Feeds

Pollution from car exhausts 'helps city dwellers fight stress'

Toxic monoxide acts as benign narcotic, claims prof

Beginner's guide to SSL certificates

Toxic carbon monoxide emitted from engine exhausts, inhaled in low levels by city dwellers, has a narcotic effect which helps people to resist various other stresses of urban life such as noise – that's the controversial claim made by an Israeli professor investigating conditions in Tel Aviv.

According to a press release issued yesterday highlighting research by Professor Itzhak Schnell of Tel Aviv University:

Prof Schnell and his fellow researchers wanted to measure how people living in an urban environment confronted stressors in their daily lives. They asked 36 healthy individuals between the ages of 20 to 40 to spend two days in Tel Aviv, Israel's busiest city ... Researchers monitored the impact of four different environmental stressors: thermal load (heat and cold), noise pollution, carbon monoxide levels, and social load (the impact of crowds) ...

The most surprising find of the study, says Prof Schnell, was in looking at levels of CO that the participants inhaled during their time in the city. Not only were the levels much lower than the researchers predicted — approximately 1-15 parts per million every half hour — but the presence of the gas appeared to have a narcotic effect on the participants, counteracting the stress caused by noise and crowd density.

According to the prof and his colleagues, the thing which actually has the worst effect on a city dweller's health is noise: not temperature, not crowding, and certainly not carbon monoxide, which actually helps a person to cope with stress (anyway it does if breathed in the concentrations found in Tel Aviv – it's definitely poisonous at higher levels).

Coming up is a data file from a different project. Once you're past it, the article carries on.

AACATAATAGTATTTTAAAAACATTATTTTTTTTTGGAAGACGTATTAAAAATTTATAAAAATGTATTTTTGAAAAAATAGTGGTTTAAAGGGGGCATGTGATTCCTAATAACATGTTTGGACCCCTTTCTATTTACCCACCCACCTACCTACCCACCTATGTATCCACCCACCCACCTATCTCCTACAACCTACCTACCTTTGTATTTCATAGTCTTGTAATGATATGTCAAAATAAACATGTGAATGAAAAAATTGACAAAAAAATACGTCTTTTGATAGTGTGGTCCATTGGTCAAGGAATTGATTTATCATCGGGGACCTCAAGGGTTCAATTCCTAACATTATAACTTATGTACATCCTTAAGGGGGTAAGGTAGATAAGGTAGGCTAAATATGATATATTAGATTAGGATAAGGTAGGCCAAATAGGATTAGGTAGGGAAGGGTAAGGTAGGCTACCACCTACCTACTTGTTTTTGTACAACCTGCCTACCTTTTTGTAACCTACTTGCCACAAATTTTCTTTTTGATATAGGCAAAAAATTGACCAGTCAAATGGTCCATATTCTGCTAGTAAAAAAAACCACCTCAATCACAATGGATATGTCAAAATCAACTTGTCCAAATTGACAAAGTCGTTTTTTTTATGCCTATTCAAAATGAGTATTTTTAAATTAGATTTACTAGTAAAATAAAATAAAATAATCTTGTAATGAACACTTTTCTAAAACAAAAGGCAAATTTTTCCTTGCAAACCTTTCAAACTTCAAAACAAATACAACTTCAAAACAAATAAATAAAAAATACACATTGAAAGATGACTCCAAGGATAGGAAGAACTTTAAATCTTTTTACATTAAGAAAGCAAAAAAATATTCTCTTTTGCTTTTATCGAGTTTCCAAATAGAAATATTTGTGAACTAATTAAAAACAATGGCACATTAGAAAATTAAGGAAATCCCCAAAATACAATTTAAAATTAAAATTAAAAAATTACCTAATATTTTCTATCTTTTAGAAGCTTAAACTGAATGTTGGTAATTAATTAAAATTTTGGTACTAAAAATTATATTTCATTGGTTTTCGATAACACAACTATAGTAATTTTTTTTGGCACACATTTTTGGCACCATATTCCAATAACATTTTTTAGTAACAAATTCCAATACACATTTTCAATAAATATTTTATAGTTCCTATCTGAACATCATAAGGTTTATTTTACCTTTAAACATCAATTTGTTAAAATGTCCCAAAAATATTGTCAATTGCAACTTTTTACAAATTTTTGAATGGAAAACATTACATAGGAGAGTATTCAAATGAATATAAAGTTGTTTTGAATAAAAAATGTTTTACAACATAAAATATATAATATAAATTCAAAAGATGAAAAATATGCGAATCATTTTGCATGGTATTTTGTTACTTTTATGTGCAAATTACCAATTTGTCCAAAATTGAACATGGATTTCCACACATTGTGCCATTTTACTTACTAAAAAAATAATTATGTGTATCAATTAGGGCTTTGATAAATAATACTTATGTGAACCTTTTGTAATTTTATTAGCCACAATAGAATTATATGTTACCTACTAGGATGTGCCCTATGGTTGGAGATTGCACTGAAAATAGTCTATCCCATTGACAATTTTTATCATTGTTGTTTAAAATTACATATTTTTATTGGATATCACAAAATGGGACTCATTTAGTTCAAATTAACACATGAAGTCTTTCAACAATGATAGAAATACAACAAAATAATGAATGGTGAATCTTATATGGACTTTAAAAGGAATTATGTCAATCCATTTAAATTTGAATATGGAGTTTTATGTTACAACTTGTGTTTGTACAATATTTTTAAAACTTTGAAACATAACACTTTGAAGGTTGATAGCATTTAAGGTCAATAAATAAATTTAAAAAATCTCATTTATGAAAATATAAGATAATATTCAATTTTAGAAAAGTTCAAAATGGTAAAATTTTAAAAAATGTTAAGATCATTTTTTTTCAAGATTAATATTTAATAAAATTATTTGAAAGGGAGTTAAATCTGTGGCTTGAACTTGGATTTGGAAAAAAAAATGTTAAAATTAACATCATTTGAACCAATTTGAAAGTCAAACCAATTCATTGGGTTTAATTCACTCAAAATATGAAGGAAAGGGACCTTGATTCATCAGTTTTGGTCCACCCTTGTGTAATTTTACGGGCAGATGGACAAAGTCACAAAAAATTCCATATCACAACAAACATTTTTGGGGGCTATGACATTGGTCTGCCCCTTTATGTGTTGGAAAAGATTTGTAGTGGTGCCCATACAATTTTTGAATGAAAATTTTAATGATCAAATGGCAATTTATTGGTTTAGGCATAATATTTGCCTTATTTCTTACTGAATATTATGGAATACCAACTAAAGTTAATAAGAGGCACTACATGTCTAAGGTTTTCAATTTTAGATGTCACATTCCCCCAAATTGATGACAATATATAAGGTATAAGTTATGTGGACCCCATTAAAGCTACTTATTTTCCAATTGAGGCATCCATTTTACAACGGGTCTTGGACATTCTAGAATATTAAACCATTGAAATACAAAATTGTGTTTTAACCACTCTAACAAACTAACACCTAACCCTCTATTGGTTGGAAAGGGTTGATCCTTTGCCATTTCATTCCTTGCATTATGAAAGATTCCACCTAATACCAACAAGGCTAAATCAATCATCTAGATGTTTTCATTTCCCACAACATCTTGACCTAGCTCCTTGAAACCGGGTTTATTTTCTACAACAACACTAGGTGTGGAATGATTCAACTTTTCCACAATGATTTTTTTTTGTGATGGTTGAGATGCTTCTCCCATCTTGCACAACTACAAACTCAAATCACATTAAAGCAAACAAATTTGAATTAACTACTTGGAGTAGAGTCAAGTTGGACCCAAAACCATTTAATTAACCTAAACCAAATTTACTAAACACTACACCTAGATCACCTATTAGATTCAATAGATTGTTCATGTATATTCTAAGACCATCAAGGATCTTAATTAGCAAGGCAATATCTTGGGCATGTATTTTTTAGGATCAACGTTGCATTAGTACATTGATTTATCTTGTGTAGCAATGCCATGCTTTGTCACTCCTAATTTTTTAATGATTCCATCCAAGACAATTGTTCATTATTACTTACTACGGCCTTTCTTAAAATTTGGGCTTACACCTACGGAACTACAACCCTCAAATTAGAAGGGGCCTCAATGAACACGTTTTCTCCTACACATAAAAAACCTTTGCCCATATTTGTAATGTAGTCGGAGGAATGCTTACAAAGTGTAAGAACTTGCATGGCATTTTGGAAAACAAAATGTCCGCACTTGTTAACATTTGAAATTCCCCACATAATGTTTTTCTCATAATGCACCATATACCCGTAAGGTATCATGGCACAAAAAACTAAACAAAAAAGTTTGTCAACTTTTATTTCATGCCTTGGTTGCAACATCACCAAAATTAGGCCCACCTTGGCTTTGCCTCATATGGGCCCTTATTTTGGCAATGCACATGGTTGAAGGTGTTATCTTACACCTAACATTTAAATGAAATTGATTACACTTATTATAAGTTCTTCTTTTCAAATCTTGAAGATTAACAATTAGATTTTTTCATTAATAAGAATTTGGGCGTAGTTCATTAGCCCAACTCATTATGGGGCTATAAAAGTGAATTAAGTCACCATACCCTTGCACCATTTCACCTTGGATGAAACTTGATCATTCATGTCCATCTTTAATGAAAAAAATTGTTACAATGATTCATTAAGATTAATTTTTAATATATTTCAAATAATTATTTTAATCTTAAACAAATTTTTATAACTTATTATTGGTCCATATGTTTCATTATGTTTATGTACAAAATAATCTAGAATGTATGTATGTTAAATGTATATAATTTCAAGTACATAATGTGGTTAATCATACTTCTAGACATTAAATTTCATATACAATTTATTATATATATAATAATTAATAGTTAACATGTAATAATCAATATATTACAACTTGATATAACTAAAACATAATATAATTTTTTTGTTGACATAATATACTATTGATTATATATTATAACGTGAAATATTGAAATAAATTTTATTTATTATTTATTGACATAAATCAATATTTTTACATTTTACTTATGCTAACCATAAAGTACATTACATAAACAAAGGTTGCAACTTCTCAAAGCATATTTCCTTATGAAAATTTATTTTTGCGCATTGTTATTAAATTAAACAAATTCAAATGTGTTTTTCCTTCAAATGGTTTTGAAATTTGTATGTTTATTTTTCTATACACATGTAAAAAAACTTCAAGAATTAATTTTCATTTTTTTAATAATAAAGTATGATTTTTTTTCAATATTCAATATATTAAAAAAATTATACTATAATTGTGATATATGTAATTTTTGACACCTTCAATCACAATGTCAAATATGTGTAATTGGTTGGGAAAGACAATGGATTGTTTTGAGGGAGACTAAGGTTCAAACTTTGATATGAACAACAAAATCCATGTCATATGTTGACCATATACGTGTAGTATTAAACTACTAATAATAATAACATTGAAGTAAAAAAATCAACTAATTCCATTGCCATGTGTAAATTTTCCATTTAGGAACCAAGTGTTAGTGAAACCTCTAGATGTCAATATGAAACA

Schnell suggests therefore that the most urgent priority in making cities healthier to live in is not dealing with extreme temperatures or air pollution or crowding, but plainly and simply trying to make them quieter.

The research has been published in the journal Environmental Monitoring and Assessment. ®

Internet Security Threat Report 2014

More from The Register

next story
That glass of water you just drank? It was OLDER than the SUN
One MEELLION years older. Some of it anyway
GRAV WAVE DRAMA: 'Big Bang echo' may have been grit on the scanner – boffins
Exit Planet Dust on faster-than-light expansion of universe
SpaceX Dragon cargo truck flies 3D printer to ISS: Clawdown in 3, 2...
Craft berths at space station with supplies, experiments, toys
Big dinosaur wowed females with its ENORMOUS HOOTER
That's right, Doris, I've got biggest snout in the prehistoric world
Japanese volcano eruption reportedly leaves 31 people presumed dead
Hopes fade of finding survivors on Mount Ontake
Relive the death of Earth over and over again in Extinction Game
Apocalypse now, and tomorrow, and the next day, and the day after that ...
prev story

Whitepapers

Providing a secure and efficient Helpdesk
A single remote control platform for user support is be key to providing an efficient helpdesk. Retain full control over the way in which screen and keystroke data is transmitted.
Intelligent flash storage arrays
Tegile Intelligent Storage Arrays with IntelliFlash helps IT boost storage utilization and effciency while delivering unmatched storage savings and performance.
Beginner's guide to SSL certificates
De-mystify the technology involved and give you the information you need to make the best decision when considering your online security options.
Security for virtualized datacentres
Legacy security solutions are inefficient due to the architectural differences between physical and virtual environments.
Secure remote control for conventional and virtual desktops
Balancing user privacy and privileged access, in accordance with compliance frameworks and legislation. Evaluating any potential remote control choice.